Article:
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Modern copyright law can't keep pace with thinking machines

Modern copyright law can't keep pace with thinking machines
From Engadget - December 13, 2017

Questions like, "If a human can learn from a copyrighted book, can a machine learn from [it] as well?," Reben recently posited to Engadget. Much of Reben's art, supported by non-profit Stochastic Labs, seeks to raise such conundrums. "Doing something that's provocative and doing something that's public, I think, starts the conversation and gets them going in a place where the general public can start thinking about them," he told Engadget.

To that end, Reben creates projects like Let Us Exaggerate, "an algorithm which creates gobbly-gook art-speak from learning Artforum articles," Synthetic Penmanship, which accurately mimics a person's handwriting, Korible Bibloran, an algorithm that generates new scripture based on its understanding of the Bible and Koran, or Algorithmic Collaboration: Fractal Flame, which blurs the line of creatorship between human and machine.

"I start with a program which generates phrases for me to think about, for example 'obtrusive grass,'" Reben explained. He then thinks about the phrase while an EEG and other sensors record his reactions. That data is then fed into an art generating algorithm to create an image. "The digital version uses IFS fractal generation where the color palette is chosen by the computer from the phrase used in Google image search results," he said, "then displays different versions for me to choose from by measuring my reactions to the images."

New technology running afoul of existing copyright law is nothing new, mind you. "In the 1980s, US Courts of Appeals evaluated who 'authors' images of a videogame that are generated by software in response to a player's input," Ben Sobel, an Affiliate at the Berkman Klein Center for Internet and Society, Harvard University, told Intellectual Property Watch in August. "IP scholars have been writing about how to treat output generated by an artificial intelligence for at least 30 years."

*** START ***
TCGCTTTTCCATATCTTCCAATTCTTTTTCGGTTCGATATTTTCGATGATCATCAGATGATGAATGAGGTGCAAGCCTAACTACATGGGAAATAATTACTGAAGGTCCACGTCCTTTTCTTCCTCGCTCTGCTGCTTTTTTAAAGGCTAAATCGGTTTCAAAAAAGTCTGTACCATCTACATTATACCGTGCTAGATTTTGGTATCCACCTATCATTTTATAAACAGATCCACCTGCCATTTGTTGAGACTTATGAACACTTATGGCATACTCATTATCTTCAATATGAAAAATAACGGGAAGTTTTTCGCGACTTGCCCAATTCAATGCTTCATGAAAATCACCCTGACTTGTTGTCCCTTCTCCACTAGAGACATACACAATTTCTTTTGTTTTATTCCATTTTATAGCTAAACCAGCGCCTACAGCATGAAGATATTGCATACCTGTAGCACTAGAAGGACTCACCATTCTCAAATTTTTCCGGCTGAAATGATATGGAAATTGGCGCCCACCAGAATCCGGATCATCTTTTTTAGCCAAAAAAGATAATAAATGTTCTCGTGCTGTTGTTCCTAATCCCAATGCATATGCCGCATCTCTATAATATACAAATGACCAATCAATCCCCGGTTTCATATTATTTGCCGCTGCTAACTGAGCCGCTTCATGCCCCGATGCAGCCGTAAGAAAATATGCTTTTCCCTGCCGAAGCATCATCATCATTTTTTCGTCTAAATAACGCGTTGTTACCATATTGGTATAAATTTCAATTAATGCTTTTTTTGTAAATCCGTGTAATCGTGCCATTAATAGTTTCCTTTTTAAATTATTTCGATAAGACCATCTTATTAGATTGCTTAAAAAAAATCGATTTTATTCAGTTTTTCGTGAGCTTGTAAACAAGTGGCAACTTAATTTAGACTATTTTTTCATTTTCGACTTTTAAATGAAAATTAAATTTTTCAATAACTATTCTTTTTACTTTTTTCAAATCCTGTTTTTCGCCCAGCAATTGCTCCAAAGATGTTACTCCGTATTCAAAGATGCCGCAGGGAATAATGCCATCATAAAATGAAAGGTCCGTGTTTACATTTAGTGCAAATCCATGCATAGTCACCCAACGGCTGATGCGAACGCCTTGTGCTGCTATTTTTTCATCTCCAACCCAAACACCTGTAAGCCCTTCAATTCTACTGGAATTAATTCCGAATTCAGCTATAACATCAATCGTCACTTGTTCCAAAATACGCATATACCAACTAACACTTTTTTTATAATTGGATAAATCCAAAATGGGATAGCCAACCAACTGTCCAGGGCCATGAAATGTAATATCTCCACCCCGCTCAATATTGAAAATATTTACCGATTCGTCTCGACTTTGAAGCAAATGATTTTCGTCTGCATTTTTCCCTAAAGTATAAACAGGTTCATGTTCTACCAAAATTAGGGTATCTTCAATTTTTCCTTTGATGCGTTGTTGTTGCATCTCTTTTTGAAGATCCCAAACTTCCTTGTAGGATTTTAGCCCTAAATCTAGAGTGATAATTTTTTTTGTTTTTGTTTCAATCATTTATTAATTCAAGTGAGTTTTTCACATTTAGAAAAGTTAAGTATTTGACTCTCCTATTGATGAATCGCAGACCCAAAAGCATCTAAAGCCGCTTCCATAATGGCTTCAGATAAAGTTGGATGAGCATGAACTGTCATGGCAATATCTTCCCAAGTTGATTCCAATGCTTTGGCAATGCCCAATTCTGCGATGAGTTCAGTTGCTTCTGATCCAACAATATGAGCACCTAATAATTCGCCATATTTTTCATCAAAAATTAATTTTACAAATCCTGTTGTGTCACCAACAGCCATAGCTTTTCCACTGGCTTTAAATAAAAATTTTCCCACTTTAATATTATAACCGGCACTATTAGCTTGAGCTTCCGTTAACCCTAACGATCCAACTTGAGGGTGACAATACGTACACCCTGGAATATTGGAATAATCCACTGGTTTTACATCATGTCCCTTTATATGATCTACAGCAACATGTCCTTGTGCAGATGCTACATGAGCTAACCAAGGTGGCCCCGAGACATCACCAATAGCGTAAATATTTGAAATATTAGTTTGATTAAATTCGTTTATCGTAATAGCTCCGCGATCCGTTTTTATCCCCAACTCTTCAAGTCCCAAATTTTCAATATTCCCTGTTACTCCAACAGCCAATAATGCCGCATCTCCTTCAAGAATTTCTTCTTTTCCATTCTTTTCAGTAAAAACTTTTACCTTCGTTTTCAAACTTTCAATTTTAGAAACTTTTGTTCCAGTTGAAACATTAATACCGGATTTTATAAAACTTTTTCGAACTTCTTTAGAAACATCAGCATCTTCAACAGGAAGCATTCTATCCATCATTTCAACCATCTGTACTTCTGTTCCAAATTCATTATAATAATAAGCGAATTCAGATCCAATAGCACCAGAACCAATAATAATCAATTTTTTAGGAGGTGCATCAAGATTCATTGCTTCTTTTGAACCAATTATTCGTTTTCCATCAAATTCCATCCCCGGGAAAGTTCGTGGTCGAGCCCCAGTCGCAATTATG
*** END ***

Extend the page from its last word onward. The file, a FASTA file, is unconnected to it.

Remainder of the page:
One of the big sticking points between AI and copyright law centers around how these systems are trained, specifically the process machine learning. Most such systems rely on vast quantities of data -- images, text, or audio -- that enable the computer to discover patterns within them. "Well-designed AI systems can automatically tweak their analyzes of patterns in response to new data," Dr. Amanda Levendowski, a clinical teaching fellow at New York University Law School, argues in her forthcoming Washington Law Review study. "Which is why these systems are particularly useful for tasks that reliance on principles that are difficult to explain, such as the organization of adverbs in English, or when coding the program would be impossibly complicated."

Problems arise, however, when the datasets used to train AIs include copyrighted works without the permission of the rightsholder. "This is presumptively copyright infringement unless it's excused by something like fair use," Sobel explained. This is precisely the issue that Google ran into when it launched the Google Books initiative in 2005 and was promptly sued for copyright infringement.

In Authors Guild v. Google, the plaintiff argued that by digitizing and annotating some 20 million titles, the search company had violated the Guild's copyrights. Google countered by arguing its actions were protected under fair use. The case was finally resolved last year when the Supreme Court declined to hear the Guild's appeal, leaving a lower court's ruling in favor of Google standing. "This is often because the uses are what some scholars call 'non-expressive,'" Sobel told IPW. "They analyze facts about works instead of using authors' copyrightable expression."

Things get even stickier when AI is trained to create expressive works, like how Google fed its system 11,000 romance novels to improve the AI's conversational tone. The fear, Sobel explains, is that the subsequent, AI-generated work will supplant the market for the original. "We are concerned about the ways in which particular works are used, how it would affect demand for that work," he said.

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